Dr Libby on mushrooms
Mushrooms are often grouped with vegetables and provide many of the same nutritional attributes, but they also contain those more commonly found in meat, beans or grains.
Mushrooms contain very little energy (calories), yet they provide important nutrients, including potassium, riboflavin, and niacin. More than 2500 different varieties of mushrooms grow in the wild, but until now most research has focused on the exotic types. There are many varieties of mushrooms commonly used in cooking including portobello, shiitake, and field mushrooms. The texture and taste of mushrooms means they’re a delicious alternative to meat if you’re trying to introduce more meat-free meals.
Mushrooms are a good source of dietary fibre as well as B vitamins. B vitamins help to provide energy by supporting the metabolising of proteins, fats and carbohydrates. B vitamins also play an important role in the activities of enzymes that regulate chemical reactions in the body. Mushrooms contain the essential minerals potassium, copper, and phosphorus. With more than 90 per cent water content, they also contribute to hydration.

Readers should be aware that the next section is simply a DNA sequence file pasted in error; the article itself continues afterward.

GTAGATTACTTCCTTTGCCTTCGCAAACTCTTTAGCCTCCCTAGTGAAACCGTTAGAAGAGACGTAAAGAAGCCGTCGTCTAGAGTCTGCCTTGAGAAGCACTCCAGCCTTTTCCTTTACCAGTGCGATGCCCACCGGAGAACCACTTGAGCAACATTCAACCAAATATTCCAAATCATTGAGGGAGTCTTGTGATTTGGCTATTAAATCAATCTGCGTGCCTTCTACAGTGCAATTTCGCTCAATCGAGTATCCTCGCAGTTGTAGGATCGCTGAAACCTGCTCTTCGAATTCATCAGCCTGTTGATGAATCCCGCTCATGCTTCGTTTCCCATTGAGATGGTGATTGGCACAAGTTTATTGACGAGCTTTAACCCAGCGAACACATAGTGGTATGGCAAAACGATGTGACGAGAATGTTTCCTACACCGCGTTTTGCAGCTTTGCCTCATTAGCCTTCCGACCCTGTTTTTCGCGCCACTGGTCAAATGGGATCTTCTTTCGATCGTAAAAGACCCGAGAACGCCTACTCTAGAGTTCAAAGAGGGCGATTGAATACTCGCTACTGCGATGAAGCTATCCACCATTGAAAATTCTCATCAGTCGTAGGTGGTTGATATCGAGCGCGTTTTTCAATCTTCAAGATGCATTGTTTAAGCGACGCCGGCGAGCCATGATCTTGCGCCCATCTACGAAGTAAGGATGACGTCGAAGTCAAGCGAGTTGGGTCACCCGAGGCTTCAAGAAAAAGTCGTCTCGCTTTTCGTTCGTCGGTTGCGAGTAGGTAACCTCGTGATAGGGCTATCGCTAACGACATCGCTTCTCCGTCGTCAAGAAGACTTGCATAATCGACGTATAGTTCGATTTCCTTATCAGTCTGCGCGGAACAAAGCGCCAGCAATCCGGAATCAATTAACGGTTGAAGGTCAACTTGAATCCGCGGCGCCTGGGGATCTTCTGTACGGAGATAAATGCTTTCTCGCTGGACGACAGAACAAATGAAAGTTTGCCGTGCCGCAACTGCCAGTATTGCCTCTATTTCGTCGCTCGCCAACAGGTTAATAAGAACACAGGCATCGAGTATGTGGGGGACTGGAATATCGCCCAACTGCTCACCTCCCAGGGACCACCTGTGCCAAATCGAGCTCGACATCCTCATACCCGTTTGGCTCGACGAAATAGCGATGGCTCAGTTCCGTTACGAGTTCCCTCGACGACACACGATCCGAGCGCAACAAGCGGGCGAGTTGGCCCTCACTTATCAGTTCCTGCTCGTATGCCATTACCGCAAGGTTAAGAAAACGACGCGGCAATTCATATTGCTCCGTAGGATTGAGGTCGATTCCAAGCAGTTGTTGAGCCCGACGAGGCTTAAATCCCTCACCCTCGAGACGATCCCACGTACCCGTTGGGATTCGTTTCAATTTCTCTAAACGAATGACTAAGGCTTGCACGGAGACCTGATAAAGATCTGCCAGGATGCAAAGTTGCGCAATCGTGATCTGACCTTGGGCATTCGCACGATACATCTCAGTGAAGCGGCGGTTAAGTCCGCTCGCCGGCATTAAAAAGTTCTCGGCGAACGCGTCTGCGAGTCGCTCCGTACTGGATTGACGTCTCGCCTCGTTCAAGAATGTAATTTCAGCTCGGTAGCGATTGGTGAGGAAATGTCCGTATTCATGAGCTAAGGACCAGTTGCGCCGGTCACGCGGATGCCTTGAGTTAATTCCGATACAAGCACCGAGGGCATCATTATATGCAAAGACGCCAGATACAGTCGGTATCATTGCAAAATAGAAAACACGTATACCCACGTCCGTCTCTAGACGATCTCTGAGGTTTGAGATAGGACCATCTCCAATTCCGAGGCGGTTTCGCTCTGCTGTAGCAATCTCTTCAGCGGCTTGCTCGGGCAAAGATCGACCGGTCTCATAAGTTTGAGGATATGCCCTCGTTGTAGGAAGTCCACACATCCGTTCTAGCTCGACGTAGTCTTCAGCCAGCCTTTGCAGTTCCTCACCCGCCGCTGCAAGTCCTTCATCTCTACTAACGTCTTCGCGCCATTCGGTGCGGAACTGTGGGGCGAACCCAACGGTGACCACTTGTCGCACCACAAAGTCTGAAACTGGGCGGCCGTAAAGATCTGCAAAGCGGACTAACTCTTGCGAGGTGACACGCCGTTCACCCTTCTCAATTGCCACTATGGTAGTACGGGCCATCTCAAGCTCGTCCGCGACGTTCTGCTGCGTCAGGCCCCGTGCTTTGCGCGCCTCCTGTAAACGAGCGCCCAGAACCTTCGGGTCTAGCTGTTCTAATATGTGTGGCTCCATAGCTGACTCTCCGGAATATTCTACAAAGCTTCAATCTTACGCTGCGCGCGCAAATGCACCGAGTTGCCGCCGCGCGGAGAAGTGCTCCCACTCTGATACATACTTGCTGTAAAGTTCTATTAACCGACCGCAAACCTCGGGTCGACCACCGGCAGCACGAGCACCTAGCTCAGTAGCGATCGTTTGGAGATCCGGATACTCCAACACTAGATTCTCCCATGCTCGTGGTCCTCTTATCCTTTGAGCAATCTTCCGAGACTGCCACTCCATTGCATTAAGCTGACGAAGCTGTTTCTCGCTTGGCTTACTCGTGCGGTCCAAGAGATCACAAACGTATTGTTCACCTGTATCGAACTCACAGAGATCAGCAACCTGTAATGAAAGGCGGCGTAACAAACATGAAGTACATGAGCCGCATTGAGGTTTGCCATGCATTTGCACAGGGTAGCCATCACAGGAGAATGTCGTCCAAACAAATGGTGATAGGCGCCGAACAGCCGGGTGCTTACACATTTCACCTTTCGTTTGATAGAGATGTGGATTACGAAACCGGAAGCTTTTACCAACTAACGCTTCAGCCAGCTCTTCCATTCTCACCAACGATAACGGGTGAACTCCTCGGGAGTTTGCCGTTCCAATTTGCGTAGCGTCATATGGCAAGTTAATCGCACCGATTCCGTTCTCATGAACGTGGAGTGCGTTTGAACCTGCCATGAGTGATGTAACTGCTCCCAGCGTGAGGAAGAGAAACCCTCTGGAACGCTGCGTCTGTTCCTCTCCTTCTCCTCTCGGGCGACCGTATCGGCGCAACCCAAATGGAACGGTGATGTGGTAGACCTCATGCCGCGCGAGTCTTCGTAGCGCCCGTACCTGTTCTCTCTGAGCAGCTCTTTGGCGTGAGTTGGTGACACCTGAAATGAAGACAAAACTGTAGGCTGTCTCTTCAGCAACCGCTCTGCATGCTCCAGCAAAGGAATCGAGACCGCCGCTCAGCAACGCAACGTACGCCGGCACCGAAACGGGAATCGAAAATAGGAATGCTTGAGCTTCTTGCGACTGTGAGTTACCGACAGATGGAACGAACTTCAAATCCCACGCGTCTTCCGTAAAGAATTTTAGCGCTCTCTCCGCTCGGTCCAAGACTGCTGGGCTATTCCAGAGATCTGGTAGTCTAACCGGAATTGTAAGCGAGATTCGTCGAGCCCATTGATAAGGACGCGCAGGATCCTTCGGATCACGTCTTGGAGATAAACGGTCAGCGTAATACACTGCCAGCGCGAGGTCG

The humble white button mushroom can also have significant health benefits. Researchers found that just a handful of mushrooms have approximately 12 times more of the powerful antioxidant, L-Ergothioneine than wheatgerm and approximately four times more than chicken liver, previously thought to be the best sources. L-Ergothioneine works on cell-damaging substances known as free radicals and protects the body’s DNA from damage. Shiitake mushrooms are thought to be the most beneficial in terms of their protective effects, with studies showing they support the anti-viral arm of the immune system.
Mushrooms are rich in disease-fighting phytochemicals, and eating them regularly has been linked to a lower risk of breast cancer in studies of Chinese and Korean women. Other antioxidant phytochemicals in portobello mushrooms include a group called polyphenols, which include carotenoids famous for their protective benefits. Like all fruits and vegetables, mushrooms are naturally gluten-free, and make a delicious and nutritious addition to a gluten-free diet.
Delicious in stir-fries, casseroles, soups, dips, or even as the main attraction they’re unbelievably versatile. Add them to casseroles to make them go further or use them in place of beef in some old classics and you’ll be pleasantly surprised.
Here is my recipe for mushroom soup - this twist on a classic soup could be just the ticket for an early spring lunch when the temperatures are still cool enough for our bodies to crave something warm and nourishing. This recipe uses the natural creaminess of cashews to achieve the divine texture that traditionally comes from the addition of large amounts of cream.